Diane’s Country Music Newsletter — 18 May 2022


Gene Watson finally gave his concert at the Sisseton Performing Arts Center. He told us the May 7 show had taken so long to happen he didn’t think they would ever do it. It was two years in the making. “We drove all the way up here from Texas,” he said, “because we were determined we were going to make it this time.”

He’d been scheduled for November 13, and he intended to fulfill his commitments in Iowa and South Dakota, even though he’d recently had bronchitis and pneumonia. When he told his doctor he was going, the doctor said no: “If you do, you’ll never sing again.” Gene stayed home.

He’s still under restrictions. “If I wanted to get back on the road and work,” he told the audience, he had to agree to no autographs, no pictures, no shaking hands, no hugging during his shows. That’s a tough assignment for a performer who routinely signs autographs and poses for pictures. It’s the way he shows how much he appreciates the fans; it’s his “small way of saying thanks.” He promised to get off the bus anywhere along the road to talk to fans who want autographs and photos.

It’s been sixty years since Gene released his first single. He is celebrating 2022 with a yearlong 60th Anniversary Tour, which he kicked off on New Year’s Day in Florida.

At age 78, Gene still sings as powerfully as ever. We could hear his shortness of breath when he talked, though. He takes a stool onstage so he can sit down and catch his breath between songs. He used the stool when he was talking but not while singing.

Gene told us how he learned of the pandemic. He and the Farewell Party Band were rolling down I-10 and excited about their upcoming three-day run in Georgia, planning for 2020 to be their biggest year ever. On their way to Valdosta, while at a truck stop, they saw the governor of Georgia on a TV press conference telling everybody over fifty to stay home. COVID had hit. “That pretty much put a cork in our bottle,” he told us. “We made a U-turn and headed back to Texas.” They stayed home for the next fourteen months.

One of the first songs of the evening was 1975’s “Love in the Hot Afternoon.” Gene included several songs from his album, My Heroes Have Always Been Country, which contains cover songs that pay tribute to the singers who influenced him. Gene describes himself as “sort of an ambassador for classic country music.”

At one point in the show, he mentioned he’d quit drinking 45 years ago. After telling us he’d crawled out of more bars than most people walk into, he joked that Seagrams laid off one full shift when he finally quit. That led into a story of a woman he’d noticed one night sitting alone at a table and drinking shots. When she thought of a song she wanted to hear, she jumped up and miraculously slid down the aisle without falling, where she came to a stop in front of the stage. She looked up at Gene and announced, “You look good with nothing on.” So he sang his 1980 hit, “Nothing Sure Looked Good On You.”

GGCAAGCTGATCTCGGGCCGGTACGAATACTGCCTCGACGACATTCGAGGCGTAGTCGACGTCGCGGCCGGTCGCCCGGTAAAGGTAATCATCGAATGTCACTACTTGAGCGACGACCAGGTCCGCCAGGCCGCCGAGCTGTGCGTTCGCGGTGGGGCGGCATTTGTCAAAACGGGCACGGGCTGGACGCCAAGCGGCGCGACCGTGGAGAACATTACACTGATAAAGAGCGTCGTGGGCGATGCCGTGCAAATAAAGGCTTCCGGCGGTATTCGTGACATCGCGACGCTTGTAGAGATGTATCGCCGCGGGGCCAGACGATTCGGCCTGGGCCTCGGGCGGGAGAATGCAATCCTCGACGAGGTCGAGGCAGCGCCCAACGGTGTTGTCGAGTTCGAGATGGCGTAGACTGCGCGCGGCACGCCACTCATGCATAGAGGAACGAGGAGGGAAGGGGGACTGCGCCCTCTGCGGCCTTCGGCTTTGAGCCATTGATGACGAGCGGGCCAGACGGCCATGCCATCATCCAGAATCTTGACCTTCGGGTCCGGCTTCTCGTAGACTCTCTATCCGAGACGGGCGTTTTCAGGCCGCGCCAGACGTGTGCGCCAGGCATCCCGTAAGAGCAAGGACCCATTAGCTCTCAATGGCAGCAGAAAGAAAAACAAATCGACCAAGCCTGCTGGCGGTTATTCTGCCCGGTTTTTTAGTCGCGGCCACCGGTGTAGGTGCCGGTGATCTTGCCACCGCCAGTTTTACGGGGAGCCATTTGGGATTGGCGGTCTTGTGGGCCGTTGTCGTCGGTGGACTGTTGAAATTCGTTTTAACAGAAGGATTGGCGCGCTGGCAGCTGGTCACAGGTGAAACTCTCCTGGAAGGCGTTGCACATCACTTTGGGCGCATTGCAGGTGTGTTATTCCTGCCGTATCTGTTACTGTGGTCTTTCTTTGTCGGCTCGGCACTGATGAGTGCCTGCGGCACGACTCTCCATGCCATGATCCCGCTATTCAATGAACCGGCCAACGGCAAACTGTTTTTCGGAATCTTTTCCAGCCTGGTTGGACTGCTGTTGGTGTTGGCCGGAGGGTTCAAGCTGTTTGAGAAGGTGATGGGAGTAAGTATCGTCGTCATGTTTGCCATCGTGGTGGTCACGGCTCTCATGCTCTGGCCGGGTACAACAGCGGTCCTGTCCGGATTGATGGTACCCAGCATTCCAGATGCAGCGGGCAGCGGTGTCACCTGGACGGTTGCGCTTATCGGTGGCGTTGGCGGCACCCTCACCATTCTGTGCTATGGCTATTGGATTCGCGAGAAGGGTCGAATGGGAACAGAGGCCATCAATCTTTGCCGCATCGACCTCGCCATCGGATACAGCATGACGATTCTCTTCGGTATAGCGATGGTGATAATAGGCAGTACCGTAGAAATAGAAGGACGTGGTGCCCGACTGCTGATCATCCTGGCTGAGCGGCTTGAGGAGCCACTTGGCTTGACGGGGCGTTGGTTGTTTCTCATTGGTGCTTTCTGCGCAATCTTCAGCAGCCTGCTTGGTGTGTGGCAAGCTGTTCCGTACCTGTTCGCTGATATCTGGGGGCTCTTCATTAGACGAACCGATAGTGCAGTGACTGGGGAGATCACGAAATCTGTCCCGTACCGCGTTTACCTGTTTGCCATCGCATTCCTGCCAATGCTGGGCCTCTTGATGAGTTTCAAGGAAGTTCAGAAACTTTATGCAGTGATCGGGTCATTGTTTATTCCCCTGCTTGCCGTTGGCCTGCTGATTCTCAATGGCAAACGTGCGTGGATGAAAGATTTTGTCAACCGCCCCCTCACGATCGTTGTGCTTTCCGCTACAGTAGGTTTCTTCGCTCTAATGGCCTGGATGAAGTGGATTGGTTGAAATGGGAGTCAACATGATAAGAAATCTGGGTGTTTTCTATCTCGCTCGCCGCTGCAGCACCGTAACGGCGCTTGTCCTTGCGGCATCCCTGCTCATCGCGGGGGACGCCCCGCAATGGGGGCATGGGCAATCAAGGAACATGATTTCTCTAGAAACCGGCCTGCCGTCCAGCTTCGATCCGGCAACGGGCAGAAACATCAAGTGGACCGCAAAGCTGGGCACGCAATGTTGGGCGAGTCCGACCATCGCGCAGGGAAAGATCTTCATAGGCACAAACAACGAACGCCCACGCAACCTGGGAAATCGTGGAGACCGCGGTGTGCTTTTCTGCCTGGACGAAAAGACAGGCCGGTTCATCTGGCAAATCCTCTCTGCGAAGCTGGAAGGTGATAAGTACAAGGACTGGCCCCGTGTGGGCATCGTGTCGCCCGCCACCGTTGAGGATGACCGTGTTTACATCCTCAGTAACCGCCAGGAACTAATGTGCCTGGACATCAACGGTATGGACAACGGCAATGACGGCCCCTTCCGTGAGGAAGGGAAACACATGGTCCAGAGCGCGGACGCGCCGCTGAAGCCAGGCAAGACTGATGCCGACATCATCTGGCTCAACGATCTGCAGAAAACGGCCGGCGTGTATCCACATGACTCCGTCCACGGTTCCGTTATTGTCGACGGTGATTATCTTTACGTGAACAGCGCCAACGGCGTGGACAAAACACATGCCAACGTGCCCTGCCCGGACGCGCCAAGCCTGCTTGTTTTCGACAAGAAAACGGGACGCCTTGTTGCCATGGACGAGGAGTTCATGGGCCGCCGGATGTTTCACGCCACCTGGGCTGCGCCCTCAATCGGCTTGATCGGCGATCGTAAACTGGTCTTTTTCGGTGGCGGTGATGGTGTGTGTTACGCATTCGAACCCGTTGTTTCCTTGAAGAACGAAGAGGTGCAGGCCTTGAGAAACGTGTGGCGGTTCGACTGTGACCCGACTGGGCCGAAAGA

Gene talked too fast for me to take notes (especially in the dark), and he packed too many words into his stories for me to remember them. I did get a few snippets. He was talking about touring one time with Johnny Russell, who would chastise Gene after the show for not mentioning him. Or something like that. Once, Johnny told Gene he would write him a hit song. Gene, being from Texas and experienced in recognizing lies, didn’t believe him. Until the song arrived in the mail, and Gene knew it was a winner. When he started singing one of my favorite songs, “Got No Reason Now for Goin’ Home,” I wasn’t surprised. Although I didn’t know Johnny Russell had written the 1984 hit, it did sound like his style.

Talking about Johnny and other fellow performers, Gene said, “Pretty much everybody I know has cashed in.” Then he added a bit of news that some in the audience probably hadn’t heard yet: “It just killed me today when I learned about Mickey’s death.” We had heard shortly before the show that Mickey Gilley died that afternoon.

Gene talked about sitting on the bus one night and going through a box of demo tapes in search of a good song to record. Just as he was ready to quit, he came across a tape labeled, “From Dallas Frasier to Gene Watson.” Nobody could get a demo from Dallas Frasier and not listen to it. As soon as he heard “14 Carat Mind,” he knew it would be a hit. The single zoomed up the chart and had reached #2 when the charts were frozen for the Christmas holiday. Having a song hanging at #2 ruined his Christmas, and he was crabby to everyone. But January 1982 opened with “14 Carat Mind” at #1. And Gene was in a great mood.

In another story, Gene was shopping for a new truck. He wanted everything on it. He didn’t want to find out later that somebody owned one with a feature he didn’t have on his. He drove it out of the lot and was on his way home when he realized it didn’t have a CD player. There was only a little hole that he thought must be a mistake. He made a U-turn on one of the busiest streets in Houston and headed back to the dealership. The salesman told him very few vehicles are sold with CD players anymore. “Everybody uses ABC ports now,” Gene explained to us. Lead guitarist Chad Phillips corrected him to say it’s a USB port.